The reasons behind the lack of effectiveness against H1N1infections for LAIV during the 2013-14 season are not fully understood. It is possible that results may be specific to the H1N1 component of LAIV. Influenza H1N1 viruses predominated during the 2013-2014 season for the first time since their emergence in 2009 when they caused a pandemic. It also is possible – though less likely – that there is an unidentified issue with the study methods or analysis plan.
CDC is working with ACIP and other partners to collect more information to better understand these data and to determine what actions might be appropriate.
The 2013-2014 season LAIV VE estimates against H1N1 for children suggest that LAIV may not protect against H1N1 viruses during the 2014-2015 season because the same H1N1 vaccine virus from 2013-2014 is included in the 2014-2015 vaccine. All LAIV is designed to protect against four different influenza viruses: Influenza A (H1N1), A (H3N2) and two influenza B viruses.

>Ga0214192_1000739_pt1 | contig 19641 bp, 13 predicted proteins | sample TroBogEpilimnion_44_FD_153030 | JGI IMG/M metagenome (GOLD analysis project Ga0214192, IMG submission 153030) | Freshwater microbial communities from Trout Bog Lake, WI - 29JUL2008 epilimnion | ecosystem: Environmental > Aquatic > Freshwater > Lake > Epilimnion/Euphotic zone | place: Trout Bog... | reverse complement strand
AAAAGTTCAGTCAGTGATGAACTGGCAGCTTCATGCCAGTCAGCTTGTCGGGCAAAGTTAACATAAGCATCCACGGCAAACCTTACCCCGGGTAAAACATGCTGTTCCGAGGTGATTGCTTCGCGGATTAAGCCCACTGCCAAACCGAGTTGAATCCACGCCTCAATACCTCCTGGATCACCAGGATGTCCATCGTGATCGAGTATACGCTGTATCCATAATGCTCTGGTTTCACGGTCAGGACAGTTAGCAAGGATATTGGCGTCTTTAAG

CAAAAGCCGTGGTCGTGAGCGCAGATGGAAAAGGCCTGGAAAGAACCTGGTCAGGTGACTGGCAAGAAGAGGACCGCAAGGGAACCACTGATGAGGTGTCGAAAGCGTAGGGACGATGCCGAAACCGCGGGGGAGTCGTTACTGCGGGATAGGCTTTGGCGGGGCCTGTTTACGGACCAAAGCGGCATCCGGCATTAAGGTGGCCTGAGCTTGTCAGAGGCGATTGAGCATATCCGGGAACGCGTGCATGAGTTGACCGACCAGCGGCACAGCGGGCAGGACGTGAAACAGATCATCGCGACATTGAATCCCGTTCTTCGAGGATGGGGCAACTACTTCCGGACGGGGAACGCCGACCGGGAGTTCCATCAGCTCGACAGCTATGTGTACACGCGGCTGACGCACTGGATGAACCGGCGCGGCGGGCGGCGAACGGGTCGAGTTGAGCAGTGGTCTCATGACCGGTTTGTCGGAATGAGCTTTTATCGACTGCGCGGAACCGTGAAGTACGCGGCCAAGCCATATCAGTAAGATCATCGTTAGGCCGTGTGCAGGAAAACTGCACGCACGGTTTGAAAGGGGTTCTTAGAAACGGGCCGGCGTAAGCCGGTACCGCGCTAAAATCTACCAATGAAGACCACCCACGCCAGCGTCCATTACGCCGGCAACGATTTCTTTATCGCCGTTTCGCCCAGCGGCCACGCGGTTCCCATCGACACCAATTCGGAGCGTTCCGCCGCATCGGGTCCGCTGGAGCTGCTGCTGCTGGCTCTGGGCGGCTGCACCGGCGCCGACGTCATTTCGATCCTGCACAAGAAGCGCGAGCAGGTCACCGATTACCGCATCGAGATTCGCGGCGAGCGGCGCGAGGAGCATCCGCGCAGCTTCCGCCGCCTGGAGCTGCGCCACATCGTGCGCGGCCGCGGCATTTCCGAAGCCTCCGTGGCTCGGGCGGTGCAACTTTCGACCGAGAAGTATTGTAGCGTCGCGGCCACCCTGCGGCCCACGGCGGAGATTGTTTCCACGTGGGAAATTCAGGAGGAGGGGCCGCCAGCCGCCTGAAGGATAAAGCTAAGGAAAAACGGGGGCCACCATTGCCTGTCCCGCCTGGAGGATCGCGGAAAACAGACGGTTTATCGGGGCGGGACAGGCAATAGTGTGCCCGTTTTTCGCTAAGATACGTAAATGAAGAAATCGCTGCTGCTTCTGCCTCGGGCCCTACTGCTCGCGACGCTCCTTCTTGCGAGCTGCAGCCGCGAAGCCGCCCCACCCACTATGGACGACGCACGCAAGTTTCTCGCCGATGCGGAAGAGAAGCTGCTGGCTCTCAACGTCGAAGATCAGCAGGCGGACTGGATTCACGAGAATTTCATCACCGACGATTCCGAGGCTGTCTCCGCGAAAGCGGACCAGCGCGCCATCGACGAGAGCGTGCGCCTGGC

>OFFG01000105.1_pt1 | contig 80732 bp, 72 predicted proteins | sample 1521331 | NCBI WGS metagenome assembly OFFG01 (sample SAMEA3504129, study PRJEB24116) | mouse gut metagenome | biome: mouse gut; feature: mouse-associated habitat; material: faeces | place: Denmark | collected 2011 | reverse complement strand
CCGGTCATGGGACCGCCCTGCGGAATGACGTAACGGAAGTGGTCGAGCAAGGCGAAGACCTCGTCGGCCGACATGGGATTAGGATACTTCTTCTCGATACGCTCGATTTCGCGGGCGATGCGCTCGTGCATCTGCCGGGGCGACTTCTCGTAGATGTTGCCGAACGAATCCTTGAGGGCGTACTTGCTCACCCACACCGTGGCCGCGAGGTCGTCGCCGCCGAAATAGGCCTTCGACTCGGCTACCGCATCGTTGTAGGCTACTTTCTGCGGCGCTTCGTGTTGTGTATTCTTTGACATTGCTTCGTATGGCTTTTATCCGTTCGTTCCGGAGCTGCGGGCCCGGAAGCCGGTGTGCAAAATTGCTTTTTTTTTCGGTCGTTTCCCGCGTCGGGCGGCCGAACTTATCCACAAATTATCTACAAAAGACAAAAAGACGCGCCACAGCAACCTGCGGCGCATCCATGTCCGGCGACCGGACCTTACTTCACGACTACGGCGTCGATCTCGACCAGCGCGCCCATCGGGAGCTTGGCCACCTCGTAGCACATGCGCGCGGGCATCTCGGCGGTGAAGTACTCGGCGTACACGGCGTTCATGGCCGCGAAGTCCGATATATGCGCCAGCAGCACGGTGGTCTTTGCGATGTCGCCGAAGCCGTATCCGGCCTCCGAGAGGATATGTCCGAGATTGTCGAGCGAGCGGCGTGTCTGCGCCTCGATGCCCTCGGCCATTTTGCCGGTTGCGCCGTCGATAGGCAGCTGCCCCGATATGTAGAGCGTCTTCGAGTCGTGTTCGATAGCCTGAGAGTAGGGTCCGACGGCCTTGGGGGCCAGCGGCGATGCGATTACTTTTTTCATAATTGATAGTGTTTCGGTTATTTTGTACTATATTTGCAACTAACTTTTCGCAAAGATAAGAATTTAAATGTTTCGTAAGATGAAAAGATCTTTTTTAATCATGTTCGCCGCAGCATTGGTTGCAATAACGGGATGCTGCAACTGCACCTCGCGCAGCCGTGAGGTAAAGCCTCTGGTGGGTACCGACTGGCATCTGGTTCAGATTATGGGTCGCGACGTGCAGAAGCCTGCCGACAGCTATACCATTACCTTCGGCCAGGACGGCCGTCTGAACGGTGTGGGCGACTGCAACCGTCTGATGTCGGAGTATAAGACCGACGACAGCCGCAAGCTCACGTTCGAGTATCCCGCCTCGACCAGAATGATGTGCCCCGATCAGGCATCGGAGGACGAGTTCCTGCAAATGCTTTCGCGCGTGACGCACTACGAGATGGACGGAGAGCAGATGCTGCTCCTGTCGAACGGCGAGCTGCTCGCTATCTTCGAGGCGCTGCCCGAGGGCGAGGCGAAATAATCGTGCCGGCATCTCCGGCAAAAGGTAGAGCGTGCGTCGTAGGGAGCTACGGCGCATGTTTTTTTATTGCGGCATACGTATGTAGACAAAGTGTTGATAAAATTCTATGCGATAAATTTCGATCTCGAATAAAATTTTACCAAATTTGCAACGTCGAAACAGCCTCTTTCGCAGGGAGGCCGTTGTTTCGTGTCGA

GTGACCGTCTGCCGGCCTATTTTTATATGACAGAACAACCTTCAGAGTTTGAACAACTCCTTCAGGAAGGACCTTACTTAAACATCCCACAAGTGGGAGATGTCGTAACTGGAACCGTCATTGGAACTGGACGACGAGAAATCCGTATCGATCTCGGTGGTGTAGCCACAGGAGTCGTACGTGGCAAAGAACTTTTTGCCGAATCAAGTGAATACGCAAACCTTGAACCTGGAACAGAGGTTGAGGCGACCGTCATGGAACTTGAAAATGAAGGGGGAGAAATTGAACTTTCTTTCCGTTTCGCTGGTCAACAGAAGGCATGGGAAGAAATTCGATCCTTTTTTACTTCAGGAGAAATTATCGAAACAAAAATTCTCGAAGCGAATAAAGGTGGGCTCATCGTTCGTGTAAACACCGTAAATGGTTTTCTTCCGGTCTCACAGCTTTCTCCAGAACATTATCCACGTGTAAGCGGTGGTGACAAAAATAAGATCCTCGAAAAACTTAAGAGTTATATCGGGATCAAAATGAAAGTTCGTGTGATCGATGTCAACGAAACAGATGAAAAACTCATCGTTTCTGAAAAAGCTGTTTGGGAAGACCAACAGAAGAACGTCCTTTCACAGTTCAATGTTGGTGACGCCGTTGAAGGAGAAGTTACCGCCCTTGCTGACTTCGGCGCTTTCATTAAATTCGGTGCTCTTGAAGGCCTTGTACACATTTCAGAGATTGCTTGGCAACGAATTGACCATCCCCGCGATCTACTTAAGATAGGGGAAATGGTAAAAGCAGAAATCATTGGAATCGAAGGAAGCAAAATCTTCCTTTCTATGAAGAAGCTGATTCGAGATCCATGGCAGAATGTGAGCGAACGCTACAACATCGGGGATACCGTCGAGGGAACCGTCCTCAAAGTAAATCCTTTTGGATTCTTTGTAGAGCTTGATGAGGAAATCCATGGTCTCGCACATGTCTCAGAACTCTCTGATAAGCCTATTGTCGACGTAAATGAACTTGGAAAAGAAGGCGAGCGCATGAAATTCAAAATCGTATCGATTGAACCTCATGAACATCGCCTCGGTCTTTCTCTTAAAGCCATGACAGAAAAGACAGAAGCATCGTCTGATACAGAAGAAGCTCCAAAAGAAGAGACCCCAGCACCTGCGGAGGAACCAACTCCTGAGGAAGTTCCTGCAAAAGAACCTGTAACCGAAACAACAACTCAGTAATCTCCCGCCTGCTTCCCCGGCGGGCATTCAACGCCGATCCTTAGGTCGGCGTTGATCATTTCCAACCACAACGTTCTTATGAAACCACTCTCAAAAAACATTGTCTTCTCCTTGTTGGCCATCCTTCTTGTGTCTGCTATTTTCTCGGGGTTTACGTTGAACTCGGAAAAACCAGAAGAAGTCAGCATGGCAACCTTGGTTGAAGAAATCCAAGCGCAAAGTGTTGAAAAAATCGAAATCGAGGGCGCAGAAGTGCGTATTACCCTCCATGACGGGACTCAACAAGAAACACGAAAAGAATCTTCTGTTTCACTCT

CDC has been monitoring surveillance data closely. So far, U.S. seasonal surveillance data as reported in FluView indicate substantially greater circulation of H3N2 and B viruses and little circulation of H1N1 viruses. (Of the subtyped viruses reported to CDC from the week ending October 5 through the week ending October 25, 2014, 387 (31%) have been H3N2 viruses, 387 (31%) have been influenza B viruses and 16 (1%) have been H1N1 viruses. Another 466 influenza A viruses were not subtyped.)